Organocatalysis is based on the concept of using simple organic molecules to promote asymmetric catalytic transformations. Similar to how nature promotes complex transformations in the presence of water and air, it was anticipated that the development of organocatalytic activation mechanisms would bring value to the chemical community. The creation of orthogonal and complementary activation modes has brought about the production of a variety of traditional and non-traditional chemistries. Despite its simplicity in concept, this area of chemistry laid dormant until the late 1990s when the term "organocatalysis" defined a series of disparate chemistries, and rationally designed transformations began to open up the field.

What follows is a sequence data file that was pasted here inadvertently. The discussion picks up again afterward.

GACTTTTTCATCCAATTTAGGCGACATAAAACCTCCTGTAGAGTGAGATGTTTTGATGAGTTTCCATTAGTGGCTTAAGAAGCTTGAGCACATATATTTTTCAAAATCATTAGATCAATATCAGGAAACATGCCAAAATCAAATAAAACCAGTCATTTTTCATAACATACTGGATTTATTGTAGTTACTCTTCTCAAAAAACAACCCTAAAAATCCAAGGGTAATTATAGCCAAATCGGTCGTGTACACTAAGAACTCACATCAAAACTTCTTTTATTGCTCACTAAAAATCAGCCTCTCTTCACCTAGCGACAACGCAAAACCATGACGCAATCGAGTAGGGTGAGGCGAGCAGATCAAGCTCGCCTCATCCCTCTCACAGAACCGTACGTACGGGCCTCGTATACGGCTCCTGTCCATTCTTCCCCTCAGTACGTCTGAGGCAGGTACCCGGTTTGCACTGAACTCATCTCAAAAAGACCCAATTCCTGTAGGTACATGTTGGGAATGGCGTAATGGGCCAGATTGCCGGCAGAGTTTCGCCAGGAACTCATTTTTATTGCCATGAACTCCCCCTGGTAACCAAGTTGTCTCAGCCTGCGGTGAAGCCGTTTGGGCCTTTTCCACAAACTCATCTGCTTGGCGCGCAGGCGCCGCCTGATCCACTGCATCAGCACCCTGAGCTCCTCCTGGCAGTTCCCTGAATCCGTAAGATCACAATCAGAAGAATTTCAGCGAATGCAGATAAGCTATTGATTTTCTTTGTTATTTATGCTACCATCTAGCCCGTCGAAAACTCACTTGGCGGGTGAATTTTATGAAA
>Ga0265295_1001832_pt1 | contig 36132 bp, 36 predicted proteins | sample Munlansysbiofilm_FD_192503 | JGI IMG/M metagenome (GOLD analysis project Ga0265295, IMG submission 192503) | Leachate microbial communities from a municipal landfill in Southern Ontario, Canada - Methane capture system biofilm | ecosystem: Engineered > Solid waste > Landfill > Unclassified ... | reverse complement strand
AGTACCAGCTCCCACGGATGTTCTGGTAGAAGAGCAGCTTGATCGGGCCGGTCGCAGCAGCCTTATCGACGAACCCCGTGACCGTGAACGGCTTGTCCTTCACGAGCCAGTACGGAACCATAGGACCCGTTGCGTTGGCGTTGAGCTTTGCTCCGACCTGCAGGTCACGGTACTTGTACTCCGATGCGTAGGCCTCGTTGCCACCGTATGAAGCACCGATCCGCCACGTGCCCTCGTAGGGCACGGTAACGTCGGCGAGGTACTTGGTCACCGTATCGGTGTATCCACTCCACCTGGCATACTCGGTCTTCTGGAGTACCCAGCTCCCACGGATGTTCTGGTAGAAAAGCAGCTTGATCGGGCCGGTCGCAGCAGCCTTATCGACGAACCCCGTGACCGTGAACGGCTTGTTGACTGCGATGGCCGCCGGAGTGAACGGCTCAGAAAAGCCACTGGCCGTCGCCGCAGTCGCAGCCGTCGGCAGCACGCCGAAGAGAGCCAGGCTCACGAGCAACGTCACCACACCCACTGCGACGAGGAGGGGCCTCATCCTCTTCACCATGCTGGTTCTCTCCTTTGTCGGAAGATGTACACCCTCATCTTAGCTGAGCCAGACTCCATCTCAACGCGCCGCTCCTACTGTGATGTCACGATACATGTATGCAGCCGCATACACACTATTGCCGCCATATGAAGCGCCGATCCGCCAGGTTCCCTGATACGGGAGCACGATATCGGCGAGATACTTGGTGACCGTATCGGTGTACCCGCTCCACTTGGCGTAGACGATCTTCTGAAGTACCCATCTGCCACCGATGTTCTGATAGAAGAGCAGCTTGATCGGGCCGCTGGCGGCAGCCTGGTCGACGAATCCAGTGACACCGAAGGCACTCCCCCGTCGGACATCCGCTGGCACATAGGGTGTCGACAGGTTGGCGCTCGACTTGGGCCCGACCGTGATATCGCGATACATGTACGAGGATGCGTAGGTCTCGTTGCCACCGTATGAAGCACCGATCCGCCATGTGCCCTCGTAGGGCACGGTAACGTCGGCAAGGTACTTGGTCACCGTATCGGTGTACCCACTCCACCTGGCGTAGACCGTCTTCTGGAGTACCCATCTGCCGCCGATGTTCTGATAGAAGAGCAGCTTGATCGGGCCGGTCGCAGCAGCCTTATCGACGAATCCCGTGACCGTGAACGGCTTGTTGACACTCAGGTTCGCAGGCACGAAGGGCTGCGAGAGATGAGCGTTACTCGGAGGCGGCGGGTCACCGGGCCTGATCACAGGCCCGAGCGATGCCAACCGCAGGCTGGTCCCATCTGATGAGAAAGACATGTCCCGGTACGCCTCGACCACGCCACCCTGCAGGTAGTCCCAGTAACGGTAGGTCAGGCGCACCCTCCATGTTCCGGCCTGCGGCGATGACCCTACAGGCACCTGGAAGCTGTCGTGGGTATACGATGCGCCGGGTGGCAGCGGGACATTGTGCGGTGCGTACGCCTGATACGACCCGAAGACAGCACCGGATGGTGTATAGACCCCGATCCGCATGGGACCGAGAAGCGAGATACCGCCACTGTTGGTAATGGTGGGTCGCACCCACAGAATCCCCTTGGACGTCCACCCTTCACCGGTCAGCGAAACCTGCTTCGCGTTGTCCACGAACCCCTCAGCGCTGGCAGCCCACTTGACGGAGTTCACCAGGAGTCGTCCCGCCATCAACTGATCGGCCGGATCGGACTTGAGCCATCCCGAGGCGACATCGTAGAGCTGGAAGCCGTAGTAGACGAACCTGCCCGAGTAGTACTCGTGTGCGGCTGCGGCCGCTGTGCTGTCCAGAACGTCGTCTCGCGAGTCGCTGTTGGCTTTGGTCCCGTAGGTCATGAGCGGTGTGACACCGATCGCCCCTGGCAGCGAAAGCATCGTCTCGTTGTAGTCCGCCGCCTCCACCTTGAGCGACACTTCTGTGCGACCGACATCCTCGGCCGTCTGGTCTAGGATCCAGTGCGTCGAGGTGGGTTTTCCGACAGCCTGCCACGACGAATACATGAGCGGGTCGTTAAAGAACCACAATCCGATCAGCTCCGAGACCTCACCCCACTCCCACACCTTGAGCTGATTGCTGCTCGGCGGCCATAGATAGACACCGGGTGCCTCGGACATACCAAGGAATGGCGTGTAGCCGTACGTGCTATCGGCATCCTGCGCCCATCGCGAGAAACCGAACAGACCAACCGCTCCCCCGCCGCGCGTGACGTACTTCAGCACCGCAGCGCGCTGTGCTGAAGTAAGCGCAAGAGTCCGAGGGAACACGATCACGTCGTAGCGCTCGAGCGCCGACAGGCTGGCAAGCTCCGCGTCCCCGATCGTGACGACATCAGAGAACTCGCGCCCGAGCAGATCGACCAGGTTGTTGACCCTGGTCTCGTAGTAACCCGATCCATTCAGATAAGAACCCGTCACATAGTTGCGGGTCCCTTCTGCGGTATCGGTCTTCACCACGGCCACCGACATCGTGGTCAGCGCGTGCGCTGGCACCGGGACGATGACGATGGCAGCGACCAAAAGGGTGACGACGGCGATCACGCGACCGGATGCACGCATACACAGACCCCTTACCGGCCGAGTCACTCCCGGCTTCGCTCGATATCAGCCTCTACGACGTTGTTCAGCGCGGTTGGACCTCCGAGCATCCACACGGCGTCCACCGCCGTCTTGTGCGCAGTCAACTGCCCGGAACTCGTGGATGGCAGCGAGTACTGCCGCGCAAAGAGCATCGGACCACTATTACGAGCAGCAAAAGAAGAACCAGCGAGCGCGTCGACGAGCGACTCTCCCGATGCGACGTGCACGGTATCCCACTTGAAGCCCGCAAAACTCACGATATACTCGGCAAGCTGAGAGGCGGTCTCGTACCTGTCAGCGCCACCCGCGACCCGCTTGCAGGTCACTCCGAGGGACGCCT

Based on the basic activation modes of iminium, enamine, hydrogen bonding, photoredox and SOMO catalysis, more than 150 new fundamental organic reactions have been developed to date. These novel reactions are the core synthetic transformations of Chiromics.